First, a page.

Bipolar disorder
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Bipolar disorder was once called manic-depressive disorder because patients go from one extreme to the other in short amounts of time. Some patients cycle in months while others cycles in days. Bipolar disorder usually begins in adolescence and continues throughout adulthood. Most patients with bipolar disorder require medication to prevent cycling. Left without treatment it is typically for bipolar disorder to worsen.


The symptoms associated with bipolar disorder tend to fluctuate with which cycle the patient is experiencing. Patients experiencing a manic or “up” cycle may present with symptoms such as poor judgment, racing speech, inflated self esteem, feelings of euphoria and extreme optimism, risky behaviors, easily distracted, aggressive, agitation, less sleep, and increased physical activity. Patients experiencing a depressed or “down” phase may present with symptoms which include sadness, anxiety, irritability, problems with concentration, guilt, chronic pain, hopelessness, fatigue, loss of appetite, lack of interest in daily activities, sleep disturbances with an increased need for sleep, and recurring thoughts of suicide. Patients may experience varying degrees of symptoms and there are varying degrees of bipolar disorder. Some patients may be very subtle while other patients may experience every symptom plus a few more.
Bipolar disorder
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It is unclear what causes bipolar disorder, but research has proven that a combination of environmental factors, genetics, and biological factors influence the development of bipolar disorder. The evidence signifies that the chemical messages between nerve cells are unique in patients with bipolar disorder. There is a possible abnormality in the genes that control the neurotransmitters.

There is evidence that bipolar disorder is inherited and can be a genetic trait. Risk factors for bipolar disorder include having family members or ancestors with bipolar disorder. Researchers are working on finding the gene that might possibly lead to bipolar disorder.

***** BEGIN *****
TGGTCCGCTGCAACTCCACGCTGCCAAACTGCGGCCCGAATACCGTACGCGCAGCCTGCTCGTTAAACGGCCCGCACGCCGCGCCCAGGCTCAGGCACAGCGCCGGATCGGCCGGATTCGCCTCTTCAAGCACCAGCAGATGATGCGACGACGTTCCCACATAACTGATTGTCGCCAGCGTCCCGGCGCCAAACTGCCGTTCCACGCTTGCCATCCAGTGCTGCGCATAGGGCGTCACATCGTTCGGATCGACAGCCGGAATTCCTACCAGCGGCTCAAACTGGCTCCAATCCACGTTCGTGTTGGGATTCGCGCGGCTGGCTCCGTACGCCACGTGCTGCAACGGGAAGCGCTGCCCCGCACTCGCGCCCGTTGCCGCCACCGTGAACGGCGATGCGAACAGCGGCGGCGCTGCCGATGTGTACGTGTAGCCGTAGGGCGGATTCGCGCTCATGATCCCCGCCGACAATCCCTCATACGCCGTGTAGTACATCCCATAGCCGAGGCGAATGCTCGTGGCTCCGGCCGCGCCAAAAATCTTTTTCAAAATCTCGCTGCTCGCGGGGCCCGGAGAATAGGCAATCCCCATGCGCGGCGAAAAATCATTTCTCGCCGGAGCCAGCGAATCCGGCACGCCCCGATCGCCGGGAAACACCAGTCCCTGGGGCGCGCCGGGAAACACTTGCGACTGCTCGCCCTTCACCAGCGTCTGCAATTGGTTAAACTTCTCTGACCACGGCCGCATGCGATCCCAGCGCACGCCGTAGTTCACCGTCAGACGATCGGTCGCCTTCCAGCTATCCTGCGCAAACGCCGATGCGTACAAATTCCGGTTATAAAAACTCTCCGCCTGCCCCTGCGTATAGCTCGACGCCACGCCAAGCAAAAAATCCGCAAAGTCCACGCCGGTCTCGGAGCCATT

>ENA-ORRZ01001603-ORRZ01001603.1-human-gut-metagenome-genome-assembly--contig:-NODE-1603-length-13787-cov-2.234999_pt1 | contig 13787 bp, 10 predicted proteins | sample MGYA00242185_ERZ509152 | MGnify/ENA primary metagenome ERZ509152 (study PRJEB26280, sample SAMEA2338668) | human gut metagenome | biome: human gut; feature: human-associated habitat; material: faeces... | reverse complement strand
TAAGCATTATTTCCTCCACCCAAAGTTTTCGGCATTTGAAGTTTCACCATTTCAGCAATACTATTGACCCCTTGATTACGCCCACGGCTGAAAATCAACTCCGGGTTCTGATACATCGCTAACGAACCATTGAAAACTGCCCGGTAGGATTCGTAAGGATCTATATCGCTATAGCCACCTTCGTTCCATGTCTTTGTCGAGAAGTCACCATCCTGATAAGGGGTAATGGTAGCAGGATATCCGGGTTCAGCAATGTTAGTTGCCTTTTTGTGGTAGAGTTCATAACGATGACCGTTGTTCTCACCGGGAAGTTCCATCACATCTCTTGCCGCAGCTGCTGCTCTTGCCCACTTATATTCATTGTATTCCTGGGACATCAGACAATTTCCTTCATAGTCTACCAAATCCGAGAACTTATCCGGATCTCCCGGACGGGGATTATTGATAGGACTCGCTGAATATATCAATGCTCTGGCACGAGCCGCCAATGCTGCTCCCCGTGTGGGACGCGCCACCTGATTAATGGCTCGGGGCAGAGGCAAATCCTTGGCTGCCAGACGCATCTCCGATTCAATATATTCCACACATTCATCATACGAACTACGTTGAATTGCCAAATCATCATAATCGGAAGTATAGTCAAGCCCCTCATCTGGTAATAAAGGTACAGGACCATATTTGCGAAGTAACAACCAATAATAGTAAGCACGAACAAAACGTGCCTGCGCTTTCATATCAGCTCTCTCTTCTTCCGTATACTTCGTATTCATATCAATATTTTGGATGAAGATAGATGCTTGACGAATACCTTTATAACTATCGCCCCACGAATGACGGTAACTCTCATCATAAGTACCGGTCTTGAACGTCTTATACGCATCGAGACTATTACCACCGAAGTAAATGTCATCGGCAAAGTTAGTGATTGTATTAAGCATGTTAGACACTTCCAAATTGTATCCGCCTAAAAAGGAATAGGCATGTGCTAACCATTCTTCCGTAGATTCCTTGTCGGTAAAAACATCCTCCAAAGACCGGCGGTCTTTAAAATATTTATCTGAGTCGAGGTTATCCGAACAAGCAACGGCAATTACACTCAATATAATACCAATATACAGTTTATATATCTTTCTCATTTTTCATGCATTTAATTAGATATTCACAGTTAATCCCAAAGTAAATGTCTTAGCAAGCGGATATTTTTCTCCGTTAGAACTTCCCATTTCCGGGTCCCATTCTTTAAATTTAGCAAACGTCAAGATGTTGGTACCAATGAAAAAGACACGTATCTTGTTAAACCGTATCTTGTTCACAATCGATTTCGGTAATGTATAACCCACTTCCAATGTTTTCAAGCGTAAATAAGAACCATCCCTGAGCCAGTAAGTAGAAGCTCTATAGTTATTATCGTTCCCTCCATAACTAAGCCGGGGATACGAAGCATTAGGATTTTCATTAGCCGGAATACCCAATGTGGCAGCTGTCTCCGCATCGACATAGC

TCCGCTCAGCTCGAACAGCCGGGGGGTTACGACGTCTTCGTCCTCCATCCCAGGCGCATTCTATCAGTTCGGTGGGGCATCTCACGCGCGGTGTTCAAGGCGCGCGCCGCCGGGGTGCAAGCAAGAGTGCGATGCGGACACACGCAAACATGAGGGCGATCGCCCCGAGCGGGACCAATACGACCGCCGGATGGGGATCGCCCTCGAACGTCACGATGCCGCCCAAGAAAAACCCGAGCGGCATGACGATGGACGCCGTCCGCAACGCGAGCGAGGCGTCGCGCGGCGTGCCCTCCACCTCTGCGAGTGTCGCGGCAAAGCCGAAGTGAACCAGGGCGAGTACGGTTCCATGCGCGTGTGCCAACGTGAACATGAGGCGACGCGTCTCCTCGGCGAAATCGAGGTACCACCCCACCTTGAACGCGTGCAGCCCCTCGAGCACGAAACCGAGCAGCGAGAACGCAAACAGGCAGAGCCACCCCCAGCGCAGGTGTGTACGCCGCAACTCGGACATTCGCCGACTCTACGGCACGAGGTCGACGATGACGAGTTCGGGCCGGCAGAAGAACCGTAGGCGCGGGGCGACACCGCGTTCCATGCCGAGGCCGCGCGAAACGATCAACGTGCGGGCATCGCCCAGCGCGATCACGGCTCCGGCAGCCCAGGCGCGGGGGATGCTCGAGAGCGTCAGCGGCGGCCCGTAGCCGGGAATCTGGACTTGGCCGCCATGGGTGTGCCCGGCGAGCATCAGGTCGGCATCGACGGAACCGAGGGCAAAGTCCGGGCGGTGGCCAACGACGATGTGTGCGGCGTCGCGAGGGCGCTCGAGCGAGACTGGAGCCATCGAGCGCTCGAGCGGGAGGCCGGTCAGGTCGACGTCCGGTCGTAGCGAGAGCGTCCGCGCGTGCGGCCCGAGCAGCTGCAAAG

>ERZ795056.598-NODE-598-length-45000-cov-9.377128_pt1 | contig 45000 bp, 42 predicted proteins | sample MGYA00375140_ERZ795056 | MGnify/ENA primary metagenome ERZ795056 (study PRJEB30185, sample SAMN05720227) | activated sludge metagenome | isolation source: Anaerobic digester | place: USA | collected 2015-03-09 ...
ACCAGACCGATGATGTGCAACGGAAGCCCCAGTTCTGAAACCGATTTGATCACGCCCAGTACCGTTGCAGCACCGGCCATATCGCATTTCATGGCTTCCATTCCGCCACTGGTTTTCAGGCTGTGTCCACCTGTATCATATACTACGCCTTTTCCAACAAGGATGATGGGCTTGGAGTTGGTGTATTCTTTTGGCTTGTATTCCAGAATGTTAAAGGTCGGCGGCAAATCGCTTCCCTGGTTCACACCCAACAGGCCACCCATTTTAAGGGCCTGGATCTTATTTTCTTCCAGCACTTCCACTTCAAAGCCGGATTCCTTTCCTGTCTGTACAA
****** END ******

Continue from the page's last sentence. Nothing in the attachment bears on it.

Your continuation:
A physical examination is required when attempting to determine whether or not a patient has bipolar disorder. It is best if the patient is accompanied by a family member to help describe symptoms and accurately answer questions. During the examination, medical conditions such as substance abuse and a blood test to rule out thyroid disorders should be performed. Bipolar disorder may take some time to diagnose correctly, in fact it should. There are plenty of other possible factors that can cause mood swings, such as vitamin B-12 deficiencies, Parkinson’s disease as well as medications commonly used to treat anxiety and depression. Family members of patients should be leery of a diagnosis that comes too quickly.

Bipolar disorder can have numerous complications, starting with relationships and financial impact. People with bipolar disorder may experience the world as a loving and embracing place and then shut the world out to isolate themselves from the people around them. They can be mean and hurtful and yet appear as though they feel they are logical. Relationships can be thoroughly tested. Simultaneously, it is possible for a victim of bipolar disorder to experience both a depressive cycle and a manic cycle at the same time, which can lead to psychosis.

Any experimentation with alcohol or recreational drugs is likely to have a much stronger effect on a patient with bipolar disorder. Severe depressive states may lead to suicidal thoughts, behaviors, and actions, and in some cases patients have been known to be successful. Most people with bipolar disorder can not maintain a strong support system, financial responsibilities, or constant monitoring of their medication and therapies without help.


Medications and therapy are the basic treatment options for a patient with bipolar disorder. There are still some physicians who opt to use ECT, or electroconvulsive therapy. ECT has been met with stern resistance by human rights activists as there are other therapies which have proven to have greater results without the use of electricity. However, those who use this technique claim it has a tremendous effect on the depressed brain, and since the patient has been given a muscle relaxant, there is no pain associated with ECT.

Some patients do very well once medicated and are able to achieve a high standard of living. Some patients refuse to stay consistent with their medication and can not tolerate the side effects. Patients who want to achieve a good standard of living must remain active in their own therapies and their own treatment.
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Medication commonly used for these disease:

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